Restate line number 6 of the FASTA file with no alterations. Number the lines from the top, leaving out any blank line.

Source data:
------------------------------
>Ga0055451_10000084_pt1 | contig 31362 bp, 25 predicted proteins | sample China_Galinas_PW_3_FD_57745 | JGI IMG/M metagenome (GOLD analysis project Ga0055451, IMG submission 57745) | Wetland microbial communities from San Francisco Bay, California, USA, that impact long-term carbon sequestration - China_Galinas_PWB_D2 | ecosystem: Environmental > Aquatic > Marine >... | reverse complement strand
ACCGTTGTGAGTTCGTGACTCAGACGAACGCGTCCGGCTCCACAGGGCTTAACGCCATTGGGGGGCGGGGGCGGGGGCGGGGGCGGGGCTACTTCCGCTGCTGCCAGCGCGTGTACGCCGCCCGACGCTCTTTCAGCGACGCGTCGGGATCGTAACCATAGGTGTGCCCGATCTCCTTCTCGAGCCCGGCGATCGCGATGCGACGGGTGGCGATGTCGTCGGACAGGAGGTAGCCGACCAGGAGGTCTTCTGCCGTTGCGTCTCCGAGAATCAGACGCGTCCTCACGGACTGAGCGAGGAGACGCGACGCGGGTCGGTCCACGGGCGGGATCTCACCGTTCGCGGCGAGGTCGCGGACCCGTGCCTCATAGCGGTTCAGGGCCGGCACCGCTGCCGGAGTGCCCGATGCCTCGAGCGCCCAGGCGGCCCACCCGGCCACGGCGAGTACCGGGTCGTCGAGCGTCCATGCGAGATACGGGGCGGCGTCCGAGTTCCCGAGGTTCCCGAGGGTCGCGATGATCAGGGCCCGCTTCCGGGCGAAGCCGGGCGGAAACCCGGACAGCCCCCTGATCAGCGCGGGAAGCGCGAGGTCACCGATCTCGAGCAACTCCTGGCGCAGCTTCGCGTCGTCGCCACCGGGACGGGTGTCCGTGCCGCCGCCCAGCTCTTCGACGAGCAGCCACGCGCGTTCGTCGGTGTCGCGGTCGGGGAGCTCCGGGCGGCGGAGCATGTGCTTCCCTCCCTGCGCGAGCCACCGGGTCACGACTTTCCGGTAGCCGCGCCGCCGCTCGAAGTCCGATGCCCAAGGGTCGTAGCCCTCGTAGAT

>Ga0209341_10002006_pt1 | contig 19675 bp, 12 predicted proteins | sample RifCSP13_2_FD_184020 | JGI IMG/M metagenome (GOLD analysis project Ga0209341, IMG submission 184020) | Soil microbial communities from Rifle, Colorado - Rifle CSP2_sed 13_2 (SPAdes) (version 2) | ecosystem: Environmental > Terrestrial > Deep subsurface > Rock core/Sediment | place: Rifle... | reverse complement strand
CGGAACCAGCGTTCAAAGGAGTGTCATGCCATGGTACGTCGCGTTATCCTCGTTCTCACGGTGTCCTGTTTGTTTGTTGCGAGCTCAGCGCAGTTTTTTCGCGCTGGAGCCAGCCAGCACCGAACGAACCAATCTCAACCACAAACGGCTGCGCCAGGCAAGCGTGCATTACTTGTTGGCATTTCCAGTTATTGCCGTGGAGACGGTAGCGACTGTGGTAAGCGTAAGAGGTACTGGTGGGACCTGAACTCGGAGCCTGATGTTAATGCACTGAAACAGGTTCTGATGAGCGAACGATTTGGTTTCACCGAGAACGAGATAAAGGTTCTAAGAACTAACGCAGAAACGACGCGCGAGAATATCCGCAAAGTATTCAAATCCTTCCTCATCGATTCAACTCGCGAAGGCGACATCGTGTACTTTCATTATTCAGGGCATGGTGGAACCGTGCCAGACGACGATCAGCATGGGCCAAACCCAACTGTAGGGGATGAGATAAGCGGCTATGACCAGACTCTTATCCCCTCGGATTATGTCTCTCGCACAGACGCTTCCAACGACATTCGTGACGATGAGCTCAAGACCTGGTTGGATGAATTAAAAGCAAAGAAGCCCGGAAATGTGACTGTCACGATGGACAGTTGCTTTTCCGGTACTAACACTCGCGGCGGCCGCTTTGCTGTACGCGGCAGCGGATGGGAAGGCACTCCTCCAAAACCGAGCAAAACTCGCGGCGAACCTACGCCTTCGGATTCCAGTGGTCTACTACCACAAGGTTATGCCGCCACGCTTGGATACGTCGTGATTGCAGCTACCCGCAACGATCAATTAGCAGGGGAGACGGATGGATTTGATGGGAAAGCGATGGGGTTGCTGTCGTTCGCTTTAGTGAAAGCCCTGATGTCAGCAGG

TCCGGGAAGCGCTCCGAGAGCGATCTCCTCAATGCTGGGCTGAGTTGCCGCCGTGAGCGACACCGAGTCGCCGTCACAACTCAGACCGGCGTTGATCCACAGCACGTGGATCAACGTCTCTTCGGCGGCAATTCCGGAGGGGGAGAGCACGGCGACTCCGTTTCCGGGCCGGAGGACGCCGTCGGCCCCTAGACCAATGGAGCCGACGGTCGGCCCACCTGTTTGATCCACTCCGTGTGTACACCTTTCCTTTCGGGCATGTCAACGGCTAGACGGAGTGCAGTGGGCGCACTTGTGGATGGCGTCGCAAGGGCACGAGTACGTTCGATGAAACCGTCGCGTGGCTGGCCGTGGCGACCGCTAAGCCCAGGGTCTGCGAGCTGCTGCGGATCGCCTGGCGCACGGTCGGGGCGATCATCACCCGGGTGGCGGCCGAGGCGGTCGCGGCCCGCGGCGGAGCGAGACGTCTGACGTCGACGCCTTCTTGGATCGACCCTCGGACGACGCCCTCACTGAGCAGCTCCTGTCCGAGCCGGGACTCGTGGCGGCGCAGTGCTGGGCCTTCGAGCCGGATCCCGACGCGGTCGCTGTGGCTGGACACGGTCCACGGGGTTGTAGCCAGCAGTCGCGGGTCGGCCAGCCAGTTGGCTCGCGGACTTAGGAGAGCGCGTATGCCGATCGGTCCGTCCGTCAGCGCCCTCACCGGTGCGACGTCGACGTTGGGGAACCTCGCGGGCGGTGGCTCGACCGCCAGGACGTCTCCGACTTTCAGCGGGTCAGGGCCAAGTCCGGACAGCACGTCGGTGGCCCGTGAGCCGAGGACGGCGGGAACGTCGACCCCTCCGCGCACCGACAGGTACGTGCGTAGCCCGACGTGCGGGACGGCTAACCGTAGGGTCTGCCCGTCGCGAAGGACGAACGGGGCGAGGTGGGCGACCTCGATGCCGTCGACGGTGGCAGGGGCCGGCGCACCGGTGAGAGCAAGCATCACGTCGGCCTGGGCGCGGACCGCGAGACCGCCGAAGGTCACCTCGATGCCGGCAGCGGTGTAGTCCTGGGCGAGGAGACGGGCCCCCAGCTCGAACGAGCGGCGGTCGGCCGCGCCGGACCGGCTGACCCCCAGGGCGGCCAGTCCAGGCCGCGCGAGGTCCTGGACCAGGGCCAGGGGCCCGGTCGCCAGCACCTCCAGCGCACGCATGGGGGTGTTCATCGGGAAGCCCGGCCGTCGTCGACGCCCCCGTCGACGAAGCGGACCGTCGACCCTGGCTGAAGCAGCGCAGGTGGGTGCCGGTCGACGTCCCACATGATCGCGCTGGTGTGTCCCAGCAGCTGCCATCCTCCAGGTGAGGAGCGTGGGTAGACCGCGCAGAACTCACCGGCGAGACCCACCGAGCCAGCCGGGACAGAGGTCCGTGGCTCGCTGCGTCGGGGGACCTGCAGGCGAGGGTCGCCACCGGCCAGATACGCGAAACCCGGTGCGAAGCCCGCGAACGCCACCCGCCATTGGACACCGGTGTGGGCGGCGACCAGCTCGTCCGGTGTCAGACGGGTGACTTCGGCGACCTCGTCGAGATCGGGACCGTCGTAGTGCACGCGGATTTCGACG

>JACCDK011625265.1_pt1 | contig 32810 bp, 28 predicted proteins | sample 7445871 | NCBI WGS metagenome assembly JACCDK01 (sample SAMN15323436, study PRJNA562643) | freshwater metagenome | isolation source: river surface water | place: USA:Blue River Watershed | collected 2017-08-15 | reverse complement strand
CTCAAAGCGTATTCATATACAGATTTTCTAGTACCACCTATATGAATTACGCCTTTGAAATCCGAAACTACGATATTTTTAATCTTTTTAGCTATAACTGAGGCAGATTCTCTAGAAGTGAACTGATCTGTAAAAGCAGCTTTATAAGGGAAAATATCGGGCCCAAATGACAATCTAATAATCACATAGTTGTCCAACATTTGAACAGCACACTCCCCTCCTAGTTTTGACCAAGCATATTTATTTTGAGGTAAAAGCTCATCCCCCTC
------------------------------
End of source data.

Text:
>JACCDK011625265.1_pt1 | contig 32810 bp, 28 predicted proteins | sample 7445871 | NCBI WGS metagenome assembly JACCDK01 (sample SAMN15323436, study PRJNA562643) | freshwater metagenome | isolation source: river surface water | place: USA:Blue River Watershed | collected 2017-08-15 | reverse complement strand